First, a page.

How to get shortest connection between two cities

Yesterday, on #postgresql on irc some guy asked:

22:28 < rafasc> i am trying to use plpgsql to find the shortest path between two cities, each pair of cities has one or more edges, each edge has a different wheight.
22:28 < rafasc> Is there a easy way to compute the shortest path between two cities?

Well, I was not really in a mood to solve it, so I just told him to try with recursive queries, and went on my way.

But I thought about it. And decided to see if I can write the query.

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How to send mail from database?

Similar question has been asked many times on mailing lists and on IRC. Sometimes it's not mail sending, but file/directory creation, or something else that generally requires some interaction with “world outside of database".

Can it be done? Sure. How, then?

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How much RAM is PostgreSQL using?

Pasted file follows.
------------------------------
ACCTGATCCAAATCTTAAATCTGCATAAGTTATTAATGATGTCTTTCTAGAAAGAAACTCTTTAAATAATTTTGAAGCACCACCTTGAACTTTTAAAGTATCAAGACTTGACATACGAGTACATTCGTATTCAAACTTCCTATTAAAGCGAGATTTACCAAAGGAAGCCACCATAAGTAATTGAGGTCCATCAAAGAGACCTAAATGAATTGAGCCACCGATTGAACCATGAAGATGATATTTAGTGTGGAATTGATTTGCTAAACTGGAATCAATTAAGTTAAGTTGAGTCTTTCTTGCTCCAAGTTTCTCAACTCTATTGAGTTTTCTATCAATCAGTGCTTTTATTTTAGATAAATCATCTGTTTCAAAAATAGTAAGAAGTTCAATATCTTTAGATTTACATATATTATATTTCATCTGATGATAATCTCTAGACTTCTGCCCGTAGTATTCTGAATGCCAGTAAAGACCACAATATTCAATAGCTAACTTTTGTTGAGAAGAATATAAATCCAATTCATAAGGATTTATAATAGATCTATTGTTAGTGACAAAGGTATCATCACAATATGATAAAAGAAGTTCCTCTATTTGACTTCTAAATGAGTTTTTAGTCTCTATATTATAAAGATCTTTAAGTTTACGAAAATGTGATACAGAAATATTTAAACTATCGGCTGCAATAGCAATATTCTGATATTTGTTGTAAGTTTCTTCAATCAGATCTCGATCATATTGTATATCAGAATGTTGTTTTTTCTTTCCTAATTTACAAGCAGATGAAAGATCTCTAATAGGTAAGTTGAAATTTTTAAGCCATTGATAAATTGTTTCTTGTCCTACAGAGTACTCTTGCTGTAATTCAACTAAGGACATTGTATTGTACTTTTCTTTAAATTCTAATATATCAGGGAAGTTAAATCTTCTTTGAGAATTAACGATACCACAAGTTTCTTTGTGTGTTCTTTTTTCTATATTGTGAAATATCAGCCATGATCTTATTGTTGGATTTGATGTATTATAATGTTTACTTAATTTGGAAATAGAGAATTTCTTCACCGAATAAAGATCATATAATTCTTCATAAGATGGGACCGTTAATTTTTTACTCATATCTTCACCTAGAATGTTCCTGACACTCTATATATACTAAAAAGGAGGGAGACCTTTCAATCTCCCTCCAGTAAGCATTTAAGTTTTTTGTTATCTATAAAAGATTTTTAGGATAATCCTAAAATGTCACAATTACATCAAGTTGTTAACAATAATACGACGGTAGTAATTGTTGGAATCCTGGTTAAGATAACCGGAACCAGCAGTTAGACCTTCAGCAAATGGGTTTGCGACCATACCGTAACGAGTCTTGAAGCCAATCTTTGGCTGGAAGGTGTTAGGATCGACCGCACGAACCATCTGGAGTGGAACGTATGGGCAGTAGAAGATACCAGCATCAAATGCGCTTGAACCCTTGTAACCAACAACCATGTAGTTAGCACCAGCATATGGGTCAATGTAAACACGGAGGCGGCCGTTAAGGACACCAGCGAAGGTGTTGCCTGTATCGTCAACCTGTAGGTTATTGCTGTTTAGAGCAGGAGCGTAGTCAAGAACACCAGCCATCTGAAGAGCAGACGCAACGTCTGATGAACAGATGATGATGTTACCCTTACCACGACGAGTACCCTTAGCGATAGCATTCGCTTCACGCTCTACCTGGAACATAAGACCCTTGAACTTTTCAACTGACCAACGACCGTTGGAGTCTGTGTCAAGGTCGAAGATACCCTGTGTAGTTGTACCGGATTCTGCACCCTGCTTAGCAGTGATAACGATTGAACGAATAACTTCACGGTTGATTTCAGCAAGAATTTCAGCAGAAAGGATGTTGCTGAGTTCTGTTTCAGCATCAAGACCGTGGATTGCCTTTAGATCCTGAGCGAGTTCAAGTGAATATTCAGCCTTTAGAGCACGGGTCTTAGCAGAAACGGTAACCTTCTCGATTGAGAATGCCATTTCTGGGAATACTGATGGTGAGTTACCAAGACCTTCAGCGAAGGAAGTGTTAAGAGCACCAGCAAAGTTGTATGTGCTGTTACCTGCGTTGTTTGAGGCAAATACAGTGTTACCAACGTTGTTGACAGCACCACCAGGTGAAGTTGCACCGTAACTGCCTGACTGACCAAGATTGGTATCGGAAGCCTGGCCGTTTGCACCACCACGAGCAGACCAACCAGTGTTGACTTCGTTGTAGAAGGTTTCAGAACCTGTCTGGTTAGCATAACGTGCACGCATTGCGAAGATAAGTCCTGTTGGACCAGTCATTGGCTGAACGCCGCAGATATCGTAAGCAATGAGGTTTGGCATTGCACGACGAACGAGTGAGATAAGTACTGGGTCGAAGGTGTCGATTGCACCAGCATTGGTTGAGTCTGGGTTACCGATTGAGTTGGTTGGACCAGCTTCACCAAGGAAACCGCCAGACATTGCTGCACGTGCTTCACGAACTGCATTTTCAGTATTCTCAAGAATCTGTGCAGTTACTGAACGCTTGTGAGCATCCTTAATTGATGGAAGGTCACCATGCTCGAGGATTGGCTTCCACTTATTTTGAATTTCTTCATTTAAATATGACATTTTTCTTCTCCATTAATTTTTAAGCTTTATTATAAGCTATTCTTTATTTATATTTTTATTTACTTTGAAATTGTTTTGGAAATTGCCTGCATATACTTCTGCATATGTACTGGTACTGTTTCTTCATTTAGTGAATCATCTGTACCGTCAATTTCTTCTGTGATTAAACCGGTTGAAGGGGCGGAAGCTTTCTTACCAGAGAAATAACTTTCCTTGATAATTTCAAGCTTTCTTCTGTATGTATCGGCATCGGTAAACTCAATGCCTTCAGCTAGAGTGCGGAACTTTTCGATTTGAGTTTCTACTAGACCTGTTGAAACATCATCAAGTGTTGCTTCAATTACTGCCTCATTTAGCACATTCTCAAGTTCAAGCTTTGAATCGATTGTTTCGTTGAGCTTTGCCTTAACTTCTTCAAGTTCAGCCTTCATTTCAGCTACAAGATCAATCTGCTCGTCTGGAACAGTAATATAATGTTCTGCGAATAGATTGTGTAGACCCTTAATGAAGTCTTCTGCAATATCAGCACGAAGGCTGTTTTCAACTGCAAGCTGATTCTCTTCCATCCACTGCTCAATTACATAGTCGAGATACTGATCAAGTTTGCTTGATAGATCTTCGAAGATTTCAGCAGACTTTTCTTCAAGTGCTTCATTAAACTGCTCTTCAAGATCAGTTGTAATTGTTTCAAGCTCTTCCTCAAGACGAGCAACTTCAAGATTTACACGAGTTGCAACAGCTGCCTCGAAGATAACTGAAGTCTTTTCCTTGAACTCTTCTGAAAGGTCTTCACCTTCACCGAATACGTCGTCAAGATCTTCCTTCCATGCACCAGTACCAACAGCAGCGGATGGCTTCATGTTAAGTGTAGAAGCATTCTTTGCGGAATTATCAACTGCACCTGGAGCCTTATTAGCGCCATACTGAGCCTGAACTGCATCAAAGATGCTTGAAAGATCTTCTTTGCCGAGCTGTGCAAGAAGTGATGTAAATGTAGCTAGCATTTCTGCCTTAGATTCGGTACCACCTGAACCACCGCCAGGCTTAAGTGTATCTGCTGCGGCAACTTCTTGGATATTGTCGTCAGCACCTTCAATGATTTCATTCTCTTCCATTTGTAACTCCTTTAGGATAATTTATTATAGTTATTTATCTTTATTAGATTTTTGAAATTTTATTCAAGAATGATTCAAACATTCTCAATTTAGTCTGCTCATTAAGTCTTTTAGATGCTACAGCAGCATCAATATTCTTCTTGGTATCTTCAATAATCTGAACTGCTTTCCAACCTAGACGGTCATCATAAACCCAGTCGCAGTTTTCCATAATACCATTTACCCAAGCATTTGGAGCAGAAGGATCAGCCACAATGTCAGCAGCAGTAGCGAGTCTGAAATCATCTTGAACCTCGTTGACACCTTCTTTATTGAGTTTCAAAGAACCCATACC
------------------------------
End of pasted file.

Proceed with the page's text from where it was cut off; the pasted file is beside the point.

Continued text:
(disclaimer: all the data and examples in here are on Linux – the same data can be probably obtained on other systems too, it's just that I work on Linux and don't know other systems well).

This question pops occasionally in various places – PostgreSQL is using too much memory, why is that, and how can it be mitigated?

Before we can go to “optimizing", we should understand the problem. But do we? Both standard tools – ps and top – lie. How/why? Let's see.

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“= 123” vs. “= ‘depesz'”. What is faster?

There is this idea that normal form in databases require you to use integer, auto incrementing, primary keys.

The idea was discussed by many people, I will just point you to series of three blog posts on the subject by Josh Berkus ( part 1, 2 and 3, and reprise).

One of the points that proponents of surrogate keys (i.e. those based on integer and sequences) raise is that comparing integers is faster than comparing texts. So,

SELECT * FROM users WHERE id = 123

is faster than

SELECT * FROM users WHERE username = 'depesz'

Is it?

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